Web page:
Poker Coverage: Poker Legislation Poker Tournaments Daily Fantasy Sports Poker Stories Podcast U.S. Poker Markets

CPPT V - The Bicycle Casino

$1,100 No-Limit Hold'em Quantum CPPT ME $400K GTD

Follow-the-action

Andrew Wisdom Wins CPPT Bicycle Casino Main Event

After five days of poker action the field of 550 players in the Card Player Poker Tour Bicycle Hotel & Casino main event was eventually whittled down to 23-year-old Andrew Wisdom, who earned the largest ...


When I Was A Donk With Jean-Robert Bellande

by Julio Rodriguez |  Published: Apr 26, 2017

Print-icon
 

Jean-Robert BellandeIn this series, Card Player asks top pros to rewind back to their humble beginnings and provide insights regarding the mistakes, leaks, and deficiencies that they had to overcome in order to improve their games.

Despite a reputation for living the high life with a low bankroll, Jean-Robert Bellande has proven over the years that he’s no pushover at the poker table. The 46-year-old Las Vegas resident is a regular in some of the biggest cash games in the world and has racked up more than $2.1 million in live tournament earnings.

The always-outspoken Bellande is perhaps best known for being a cast member on the CBS reality gameshow Survivor. He has come close to winning a World Series of Poker bracelet twice, finishing runner-up in both the 2008 limit hold’em shootout for $173,564 and the 2015 Poker Players Championship for $784,828.

Here, Bellande talks about a costly hero call in the big game.

I was at the peak of my poker career. I wasn’t being staked, I was on my own and had gotten some money together. I actually declared out loud at the table, that I was going to buy in for $1 million. I wanted to make sure I had everybody covered, and I let them know it.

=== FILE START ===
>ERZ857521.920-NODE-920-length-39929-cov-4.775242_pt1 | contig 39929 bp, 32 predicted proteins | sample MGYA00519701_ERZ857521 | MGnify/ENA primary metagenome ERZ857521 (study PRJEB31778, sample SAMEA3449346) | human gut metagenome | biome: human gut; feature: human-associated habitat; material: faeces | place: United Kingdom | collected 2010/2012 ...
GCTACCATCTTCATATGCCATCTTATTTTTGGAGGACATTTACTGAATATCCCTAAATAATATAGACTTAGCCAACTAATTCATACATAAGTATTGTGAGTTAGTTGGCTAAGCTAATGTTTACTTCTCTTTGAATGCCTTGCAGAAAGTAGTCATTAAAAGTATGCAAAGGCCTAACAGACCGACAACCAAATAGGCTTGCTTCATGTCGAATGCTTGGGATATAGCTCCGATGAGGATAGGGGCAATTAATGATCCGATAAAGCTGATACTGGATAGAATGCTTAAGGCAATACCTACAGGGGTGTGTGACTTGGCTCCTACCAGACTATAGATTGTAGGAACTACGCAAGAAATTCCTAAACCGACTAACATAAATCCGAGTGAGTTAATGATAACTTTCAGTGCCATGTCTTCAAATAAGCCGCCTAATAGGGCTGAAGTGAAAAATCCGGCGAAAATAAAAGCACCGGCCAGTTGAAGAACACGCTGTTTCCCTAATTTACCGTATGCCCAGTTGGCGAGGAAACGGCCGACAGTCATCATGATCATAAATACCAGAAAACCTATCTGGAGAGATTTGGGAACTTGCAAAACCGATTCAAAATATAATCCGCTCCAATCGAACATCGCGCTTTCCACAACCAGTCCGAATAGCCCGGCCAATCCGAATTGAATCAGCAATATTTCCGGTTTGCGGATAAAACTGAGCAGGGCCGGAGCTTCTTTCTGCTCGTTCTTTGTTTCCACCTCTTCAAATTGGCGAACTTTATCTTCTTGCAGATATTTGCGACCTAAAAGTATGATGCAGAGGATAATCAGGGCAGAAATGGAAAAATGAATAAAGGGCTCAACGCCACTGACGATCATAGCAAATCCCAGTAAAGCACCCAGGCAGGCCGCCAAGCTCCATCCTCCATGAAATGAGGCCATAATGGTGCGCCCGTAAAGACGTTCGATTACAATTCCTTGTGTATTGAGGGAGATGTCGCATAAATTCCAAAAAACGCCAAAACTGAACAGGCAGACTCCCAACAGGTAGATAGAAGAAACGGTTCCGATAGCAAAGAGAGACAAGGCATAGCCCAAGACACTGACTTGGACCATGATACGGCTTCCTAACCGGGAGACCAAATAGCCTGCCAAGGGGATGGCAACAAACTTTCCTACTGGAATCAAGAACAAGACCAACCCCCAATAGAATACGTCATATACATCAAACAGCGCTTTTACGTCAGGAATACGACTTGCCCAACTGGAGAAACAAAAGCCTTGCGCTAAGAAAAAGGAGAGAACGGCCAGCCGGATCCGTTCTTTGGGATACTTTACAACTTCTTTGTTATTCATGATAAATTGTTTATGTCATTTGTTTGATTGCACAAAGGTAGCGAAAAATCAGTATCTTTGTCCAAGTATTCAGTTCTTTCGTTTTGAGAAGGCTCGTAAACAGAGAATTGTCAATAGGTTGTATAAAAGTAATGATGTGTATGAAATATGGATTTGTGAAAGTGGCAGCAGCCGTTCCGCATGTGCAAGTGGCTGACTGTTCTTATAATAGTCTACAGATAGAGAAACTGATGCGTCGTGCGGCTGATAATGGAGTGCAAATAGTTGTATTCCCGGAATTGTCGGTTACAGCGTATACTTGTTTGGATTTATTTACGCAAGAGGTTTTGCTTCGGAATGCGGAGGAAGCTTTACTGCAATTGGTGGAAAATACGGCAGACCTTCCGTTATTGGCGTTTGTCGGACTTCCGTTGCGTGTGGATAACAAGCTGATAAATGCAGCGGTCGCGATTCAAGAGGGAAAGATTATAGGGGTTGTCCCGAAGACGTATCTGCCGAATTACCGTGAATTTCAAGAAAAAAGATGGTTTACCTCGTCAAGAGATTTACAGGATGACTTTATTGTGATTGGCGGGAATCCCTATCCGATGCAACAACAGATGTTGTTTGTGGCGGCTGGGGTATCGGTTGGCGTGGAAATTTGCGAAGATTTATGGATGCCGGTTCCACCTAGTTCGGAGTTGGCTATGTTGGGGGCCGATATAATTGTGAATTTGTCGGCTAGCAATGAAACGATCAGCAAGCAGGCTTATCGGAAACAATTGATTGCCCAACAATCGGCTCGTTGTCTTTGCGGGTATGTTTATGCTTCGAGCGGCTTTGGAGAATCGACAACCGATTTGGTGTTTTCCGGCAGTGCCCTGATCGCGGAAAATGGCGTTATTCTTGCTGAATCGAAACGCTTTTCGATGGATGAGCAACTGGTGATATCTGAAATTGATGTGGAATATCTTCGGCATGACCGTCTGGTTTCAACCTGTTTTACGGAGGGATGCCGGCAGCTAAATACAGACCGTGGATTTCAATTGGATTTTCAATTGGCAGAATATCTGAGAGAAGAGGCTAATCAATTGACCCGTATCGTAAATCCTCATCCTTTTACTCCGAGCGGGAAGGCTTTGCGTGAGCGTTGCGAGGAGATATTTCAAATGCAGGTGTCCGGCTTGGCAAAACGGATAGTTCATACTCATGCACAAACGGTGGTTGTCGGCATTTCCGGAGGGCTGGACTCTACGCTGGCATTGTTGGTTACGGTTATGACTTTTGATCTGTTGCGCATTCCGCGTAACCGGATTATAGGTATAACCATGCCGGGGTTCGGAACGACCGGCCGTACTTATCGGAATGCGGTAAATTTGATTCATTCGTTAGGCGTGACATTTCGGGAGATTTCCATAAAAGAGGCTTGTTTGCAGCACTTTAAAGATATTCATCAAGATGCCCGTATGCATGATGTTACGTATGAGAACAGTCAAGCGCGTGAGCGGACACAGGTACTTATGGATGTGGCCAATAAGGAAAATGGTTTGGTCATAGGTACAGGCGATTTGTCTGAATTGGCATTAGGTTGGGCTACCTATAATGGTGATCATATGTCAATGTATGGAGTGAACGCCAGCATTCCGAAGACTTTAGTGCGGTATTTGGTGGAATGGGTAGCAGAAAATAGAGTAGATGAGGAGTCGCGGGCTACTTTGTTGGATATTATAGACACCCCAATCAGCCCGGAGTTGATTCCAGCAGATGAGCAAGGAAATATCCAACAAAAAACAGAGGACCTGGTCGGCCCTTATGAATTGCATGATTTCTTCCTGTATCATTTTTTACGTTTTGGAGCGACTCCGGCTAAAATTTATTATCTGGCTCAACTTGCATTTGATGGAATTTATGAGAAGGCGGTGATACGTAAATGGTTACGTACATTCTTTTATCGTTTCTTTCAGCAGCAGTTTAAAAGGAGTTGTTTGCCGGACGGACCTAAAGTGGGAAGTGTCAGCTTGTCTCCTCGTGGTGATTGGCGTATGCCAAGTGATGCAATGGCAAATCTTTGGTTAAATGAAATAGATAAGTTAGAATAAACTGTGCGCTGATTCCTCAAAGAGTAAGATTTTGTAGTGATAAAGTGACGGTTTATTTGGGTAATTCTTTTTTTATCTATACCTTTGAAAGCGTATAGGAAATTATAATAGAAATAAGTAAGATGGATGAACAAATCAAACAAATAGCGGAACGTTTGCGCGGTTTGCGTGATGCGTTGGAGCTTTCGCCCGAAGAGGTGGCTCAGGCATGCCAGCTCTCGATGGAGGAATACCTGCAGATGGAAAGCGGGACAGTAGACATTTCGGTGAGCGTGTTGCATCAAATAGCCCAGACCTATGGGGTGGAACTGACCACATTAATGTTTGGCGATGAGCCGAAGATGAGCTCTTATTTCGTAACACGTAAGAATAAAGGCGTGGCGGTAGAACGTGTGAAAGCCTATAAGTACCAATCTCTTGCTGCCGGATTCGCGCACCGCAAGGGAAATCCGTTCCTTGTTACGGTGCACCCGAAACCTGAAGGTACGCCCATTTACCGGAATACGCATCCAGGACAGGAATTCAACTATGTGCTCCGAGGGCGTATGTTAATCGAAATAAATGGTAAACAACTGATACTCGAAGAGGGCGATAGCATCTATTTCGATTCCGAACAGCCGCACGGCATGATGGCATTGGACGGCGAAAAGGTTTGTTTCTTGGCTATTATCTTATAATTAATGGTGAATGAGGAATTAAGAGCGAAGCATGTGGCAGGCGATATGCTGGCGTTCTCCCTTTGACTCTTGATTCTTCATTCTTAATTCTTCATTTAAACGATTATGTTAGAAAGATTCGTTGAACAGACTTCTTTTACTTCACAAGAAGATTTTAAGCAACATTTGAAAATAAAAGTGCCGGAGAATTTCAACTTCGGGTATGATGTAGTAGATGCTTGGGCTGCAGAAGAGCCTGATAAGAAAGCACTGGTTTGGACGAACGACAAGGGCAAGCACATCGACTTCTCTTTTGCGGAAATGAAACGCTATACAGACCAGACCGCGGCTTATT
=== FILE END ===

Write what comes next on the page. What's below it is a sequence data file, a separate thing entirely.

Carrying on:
The Chinese Singer comes and sits with $600,000. He’s a friendly guy, and just wants to have a good time. Anyway, I make a big raise preflop with pocket jacks and he reraises me to something like $52,000. I called.

The flop comes 10-9-9 and he jams all in, for something like six times the pot. It just didn’t make any sense to me. It didn’t seem believable. It’s one thing to hero call something for a pot-sized bet, maybe even a bet that’s twice the size of the pot, but this was six times the size of the pot and most of my buy-in.

Somehow, I convinced myself to call, and he had aces. That was $600,000 that was just lit on fire. Nobody could understand why this guy would play aces like that, but then it occurred to me that this guy liked me.

He was betting big, trying to push me out of the pot so I wouldn’t lose any more money. I’ve never seen a guy so heartbroken to win a seven-figure pot. He has a ton of money already, and honestly did not want to do that to me, but the truth is that I did it to myself. I didn’t need to make that hero call.

That was the end of me buying in for $1 million.